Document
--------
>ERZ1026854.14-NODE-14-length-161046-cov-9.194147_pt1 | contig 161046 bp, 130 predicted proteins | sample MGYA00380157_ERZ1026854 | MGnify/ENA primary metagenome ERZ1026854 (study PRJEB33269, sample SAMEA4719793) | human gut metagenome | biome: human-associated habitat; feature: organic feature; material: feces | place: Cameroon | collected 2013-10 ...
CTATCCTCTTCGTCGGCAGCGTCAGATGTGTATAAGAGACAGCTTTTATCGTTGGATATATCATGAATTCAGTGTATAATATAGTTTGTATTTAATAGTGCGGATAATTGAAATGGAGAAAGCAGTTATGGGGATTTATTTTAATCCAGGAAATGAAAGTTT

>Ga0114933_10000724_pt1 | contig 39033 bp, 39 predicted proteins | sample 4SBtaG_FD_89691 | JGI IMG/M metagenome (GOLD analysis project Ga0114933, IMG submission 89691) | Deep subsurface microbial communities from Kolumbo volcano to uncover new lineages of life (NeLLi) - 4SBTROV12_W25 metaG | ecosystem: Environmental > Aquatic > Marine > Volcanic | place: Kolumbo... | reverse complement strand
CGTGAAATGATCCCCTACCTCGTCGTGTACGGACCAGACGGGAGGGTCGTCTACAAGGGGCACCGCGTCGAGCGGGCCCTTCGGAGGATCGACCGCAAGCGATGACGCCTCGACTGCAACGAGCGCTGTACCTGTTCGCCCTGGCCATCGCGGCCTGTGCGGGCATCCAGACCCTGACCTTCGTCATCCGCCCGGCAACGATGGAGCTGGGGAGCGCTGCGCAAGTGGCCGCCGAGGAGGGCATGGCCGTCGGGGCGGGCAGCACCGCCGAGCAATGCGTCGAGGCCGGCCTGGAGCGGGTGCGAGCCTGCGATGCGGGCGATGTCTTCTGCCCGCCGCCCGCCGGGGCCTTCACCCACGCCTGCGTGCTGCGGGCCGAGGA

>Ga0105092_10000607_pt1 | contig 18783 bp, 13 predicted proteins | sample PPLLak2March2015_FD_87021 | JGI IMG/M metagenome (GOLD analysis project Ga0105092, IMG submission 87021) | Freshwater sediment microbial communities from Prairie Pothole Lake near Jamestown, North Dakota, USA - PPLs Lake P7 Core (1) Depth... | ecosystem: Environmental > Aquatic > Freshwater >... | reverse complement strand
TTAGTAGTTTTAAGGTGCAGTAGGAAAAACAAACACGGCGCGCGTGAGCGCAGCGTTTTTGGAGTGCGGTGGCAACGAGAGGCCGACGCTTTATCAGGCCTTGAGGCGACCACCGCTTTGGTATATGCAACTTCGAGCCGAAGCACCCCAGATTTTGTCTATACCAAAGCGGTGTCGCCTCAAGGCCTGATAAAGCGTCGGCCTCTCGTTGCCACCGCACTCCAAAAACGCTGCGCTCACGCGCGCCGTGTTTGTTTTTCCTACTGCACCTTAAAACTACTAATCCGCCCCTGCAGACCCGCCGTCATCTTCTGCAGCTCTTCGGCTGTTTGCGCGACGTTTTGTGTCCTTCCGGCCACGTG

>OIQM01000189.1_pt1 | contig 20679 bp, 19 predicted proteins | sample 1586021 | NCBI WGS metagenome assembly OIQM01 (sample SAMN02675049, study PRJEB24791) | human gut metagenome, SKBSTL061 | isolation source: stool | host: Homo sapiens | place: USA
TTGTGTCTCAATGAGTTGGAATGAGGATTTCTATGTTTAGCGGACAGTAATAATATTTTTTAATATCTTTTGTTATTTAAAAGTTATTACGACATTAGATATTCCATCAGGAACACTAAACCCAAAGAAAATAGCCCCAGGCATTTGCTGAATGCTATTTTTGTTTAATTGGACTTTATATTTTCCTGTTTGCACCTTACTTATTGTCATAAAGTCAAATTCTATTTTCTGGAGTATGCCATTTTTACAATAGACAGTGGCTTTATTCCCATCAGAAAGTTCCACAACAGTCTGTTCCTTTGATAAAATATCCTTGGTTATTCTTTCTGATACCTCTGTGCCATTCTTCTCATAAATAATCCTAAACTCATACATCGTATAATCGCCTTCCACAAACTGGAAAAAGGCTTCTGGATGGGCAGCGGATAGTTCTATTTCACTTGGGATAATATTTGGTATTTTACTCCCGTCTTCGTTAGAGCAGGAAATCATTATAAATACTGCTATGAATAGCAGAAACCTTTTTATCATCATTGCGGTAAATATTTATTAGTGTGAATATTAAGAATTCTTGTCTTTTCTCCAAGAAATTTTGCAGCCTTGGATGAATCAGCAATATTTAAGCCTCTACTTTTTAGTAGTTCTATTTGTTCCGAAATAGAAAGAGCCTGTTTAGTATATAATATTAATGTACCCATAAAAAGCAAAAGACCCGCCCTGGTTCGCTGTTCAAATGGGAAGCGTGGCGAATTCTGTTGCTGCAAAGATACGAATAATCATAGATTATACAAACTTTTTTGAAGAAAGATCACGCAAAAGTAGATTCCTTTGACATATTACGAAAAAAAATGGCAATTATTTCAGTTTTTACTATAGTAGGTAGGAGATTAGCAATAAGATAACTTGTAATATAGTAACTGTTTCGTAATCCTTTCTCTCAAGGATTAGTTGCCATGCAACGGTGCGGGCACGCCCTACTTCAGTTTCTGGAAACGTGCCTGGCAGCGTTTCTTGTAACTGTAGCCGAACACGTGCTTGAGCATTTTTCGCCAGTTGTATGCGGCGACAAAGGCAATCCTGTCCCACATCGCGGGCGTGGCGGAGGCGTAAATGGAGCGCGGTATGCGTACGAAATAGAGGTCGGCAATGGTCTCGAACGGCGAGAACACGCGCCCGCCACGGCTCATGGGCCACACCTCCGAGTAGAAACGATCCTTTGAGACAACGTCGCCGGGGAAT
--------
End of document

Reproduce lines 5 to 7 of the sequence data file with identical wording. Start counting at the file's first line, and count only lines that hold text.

>Ga0105092_10000607_pt1 | contig 18783 bp, 13 predicted proteins | sample PPLLak2March2015_FD_87021 | JGI IMG/M metagenome (GOLD analysis project Ga0105092, IMG submission 87021) | Freshwater sediment microbial communities from Prairie Pothole Lake near Jamestown, North Dakota, USA - PPLs Lake P7 Core (1) Depth... | ecosystem: Environmental > Aquatic > Freshwater >... | reverse complement strand
TTAGTAGTTTTAAGGTGCAGTAGGAAAAACAAACACGGCGCGCGTGAGCGCAGCGTTTTTGGAGTGCGGTGGCAACGAGAGGCCGACGCTTTATCAGGCCTTGAGGCGACCACCGCTTTGGTATATGCAACTTCGAGCCGAAGCACCCCAGATTTTGTCTATACCAAAGCGGTGTCGCCTCAAGGCCTGATAAAGCGTCGGCCTCTCGTTGCCACCGCACTCCAAAAACGCTGCGCTCACGCGCGCCGTGTTTGTTTTTCCTACTGCACCTTAAAACTACTAATCCGCCCCTGCAGACCCGCCGTCATCTTCTGCAGCTCTTCGGCTGTTTGCGCGACGTTTTGTGTCCTTCCGGCCACGTG

>OIQM01000189.1_pt1 | contig 20679 bp, 19 predicted proteins | sample 1586021 | NCBI WGS metagenome assembly OIQM01 (sample SAMN02675049, study PRJEB24791) | human gut metagenome, SKBSTL061 | isolation source: stool | host: Homo sapiens | place: USA